The “world’s loneliest elephant,” Kaavan, has finally received medical clearance to relocate to a peaceful, friendly sanctuary after languishing in a Pakistani zoo for over 35 years.

A medical examination determined that Kaavan is overweight and malnourished. His feet are cracked and overgrown from the small, unsuitable enclosure he spent most of his life in. And he faces a long road to recovery, but he’s strong enough to travel and will soon start his healing process.

After spending eight years in solitary confinement, Kaavan will likely move to Cambodia, where he can enjoy comfortable, spacious conditions and socialization with other elephants for the first time in almost a decade.

Kaavan also has behavioral issues from his captive lifestyle. He exhibits telltale signs of extreme boredom and loneliness, including moving his head back-and-forth for hours, Four Paws spokesperson Martin Bauer said in a statement.

Kaavan’s freedom is due to a recent landmark decision for animal rights, when the Islamabad High Court ruled in July that animals have basic rights, including living in an environment conducive to their social and physiological needs. Chief Justice Athar Minallah ordered Wildlife Management Board officials and other authorities to finalize plans for Kaavan’s relocation — a ruling that came after a decision in May to release Kaavan and several other captive animals from the Marghazar Zoo, which the court deemed has caused unnecessary pain and suffering to its residents.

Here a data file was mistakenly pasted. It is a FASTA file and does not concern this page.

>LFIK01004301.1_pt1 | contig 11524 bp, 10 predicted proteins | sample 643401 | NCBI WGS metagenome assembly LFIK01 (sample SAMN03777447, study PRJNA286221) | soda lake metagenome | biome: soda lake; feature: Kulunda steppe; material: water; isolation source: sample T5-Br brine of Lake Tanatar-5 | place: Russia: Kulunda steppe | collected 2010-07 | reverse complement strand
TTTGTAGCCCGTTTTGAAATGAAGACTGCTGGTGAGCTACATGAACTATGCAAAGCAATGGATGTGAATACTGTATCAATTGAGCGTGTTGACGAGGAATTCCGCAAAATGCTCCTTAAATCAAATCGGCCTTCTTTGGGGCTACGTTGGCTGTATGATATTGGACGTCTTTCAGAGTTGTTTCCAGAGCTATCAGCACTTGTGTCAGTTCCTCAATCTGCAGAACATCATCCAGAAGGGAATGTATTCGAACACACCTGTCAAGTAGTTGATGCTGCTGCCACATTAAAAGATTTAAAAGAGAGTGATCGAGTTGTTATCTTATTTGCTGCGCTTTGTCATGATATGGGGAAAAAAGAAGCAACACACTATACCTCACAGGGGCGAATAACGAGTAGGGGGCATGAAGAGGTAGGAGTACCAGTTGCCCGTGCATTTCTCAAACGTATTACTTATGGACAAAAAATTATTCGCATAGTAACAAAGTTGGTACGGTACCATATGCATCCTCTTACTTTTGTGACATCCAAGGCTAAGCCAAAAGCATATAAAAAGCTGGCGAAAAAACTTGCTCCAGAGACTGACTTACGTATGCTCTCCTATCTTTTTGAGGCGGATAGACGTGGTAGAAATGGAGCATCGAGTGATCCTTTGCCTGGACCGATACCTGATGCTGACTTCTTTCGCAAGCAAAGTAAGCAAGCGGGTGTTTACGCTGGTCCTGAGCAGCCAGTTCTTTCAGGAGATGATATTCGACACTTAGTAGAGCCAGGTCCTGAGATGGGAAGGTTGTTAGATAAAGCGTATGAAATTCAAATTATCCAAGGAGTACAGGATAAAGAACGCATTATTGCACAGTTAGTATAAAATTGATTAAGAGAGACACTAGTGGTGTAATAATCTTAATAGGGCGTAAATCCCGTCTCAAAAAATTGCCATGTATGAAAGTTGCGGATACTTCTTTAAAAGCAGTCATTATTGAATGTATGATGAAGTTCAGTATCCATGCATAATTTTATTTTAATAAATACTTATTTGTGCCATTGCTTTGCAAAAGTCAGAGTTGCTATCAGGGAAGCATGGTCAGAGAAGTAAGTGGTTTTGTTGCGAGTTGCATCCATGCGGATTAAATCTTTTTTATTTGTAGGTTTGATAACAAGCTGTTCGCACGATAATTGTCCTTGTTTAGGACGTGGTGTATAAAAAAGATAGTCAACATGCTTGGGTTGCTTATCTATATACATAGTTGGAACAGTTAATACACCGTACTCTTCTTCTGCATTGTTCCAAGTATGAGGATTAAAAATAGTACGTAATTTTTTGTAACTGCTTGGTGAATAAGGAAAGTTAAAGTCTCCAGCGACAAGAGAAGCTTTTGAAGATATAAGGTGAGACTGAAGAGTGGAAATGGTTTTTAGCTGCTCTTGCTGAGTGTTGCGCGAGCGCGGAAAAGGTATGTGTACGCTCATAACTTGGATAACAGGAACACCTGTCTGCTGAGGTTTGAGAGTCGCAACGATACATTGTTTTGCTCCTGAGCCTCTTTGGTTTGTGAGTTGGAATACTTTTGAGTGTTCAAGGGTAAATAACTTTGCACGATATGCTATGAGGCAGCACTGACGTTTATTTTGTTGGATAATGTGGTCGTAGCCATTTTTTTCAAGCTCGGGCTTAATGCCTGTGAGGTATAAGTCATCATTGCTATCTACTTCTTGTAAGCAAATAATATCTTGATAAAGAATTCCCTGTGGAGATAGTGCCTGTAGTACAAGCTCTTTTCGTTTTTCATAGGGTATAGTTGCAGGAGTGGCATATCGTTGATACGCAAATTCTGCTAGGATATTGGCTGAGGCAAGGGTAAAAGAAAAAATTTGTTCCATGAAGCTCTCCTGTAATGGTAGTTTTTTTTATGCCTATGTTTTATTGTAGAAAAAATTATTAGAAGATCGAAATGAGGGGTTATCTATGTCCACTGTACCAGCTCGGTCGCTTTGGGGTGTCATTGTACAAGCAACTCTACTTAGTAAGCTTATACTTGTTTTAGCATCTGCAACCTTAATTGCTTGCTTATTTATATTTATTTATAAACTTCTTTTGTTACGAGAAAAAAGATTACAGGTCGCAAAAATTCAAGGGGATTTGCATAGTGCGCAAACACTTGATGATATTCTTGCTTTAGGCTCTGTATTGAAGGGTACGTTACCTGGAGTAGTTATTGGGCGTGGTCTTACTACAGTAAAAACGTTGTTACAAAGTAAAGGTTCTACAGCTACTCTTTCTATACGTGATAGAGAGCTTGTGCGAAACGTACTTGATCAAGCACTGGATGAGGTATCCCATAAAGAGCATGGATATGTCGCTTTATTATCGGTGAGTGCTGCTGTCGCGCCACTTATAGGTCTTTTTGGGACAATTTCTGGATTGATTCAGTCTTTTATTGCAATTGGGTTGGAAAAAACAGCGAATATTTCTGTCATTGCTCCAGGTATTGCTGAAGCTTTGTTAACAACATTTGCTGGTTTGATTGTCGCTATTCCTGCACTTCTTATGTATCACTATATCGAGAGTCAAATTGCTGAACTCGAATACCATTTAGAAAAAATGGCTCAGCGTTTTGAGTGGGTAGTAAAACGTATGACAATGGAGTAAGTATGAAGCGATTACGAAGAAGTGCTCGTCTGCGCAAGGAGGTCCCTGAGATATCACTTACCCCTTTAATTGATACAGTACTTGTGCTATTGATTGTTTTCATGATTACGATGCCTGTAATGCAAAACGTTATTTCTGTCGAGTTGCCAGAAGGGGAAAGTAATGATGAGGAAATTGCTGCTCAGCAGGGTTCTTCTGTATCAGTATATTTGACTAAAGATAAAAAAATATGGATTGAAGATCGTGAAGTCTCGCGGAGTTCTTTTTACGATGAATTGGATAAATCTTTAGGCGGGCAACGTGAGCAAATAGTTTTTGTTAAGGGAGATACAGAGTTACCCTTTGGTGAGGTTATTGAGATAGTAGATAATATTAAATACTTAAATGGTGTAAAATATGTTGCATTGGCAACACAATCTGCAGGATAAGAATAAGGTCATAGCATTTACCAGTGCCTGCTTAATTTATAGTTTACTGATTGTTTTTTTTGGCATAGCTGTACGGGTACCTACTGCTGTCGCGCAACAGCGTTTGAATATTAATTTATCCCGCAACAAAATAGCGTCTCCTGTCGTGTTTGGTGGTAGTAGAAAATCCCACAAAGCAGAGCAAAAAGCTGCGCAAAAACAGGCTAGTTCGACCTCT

Kaavan arrived at the zoo in 1985 at just one year old and spent decades in a substandard enclosure with a dirty pond and very little grass. He was often chained up due to alleged aggressive tendencies, likely stemming from captivity-related stress, and his health worsened in 2012 after his cage-mate passed away.

The hard-fought battle for Kaavan’s freedom marks an important milestone in the fight for animal rights and the beginning of his much-deserved second chance at life.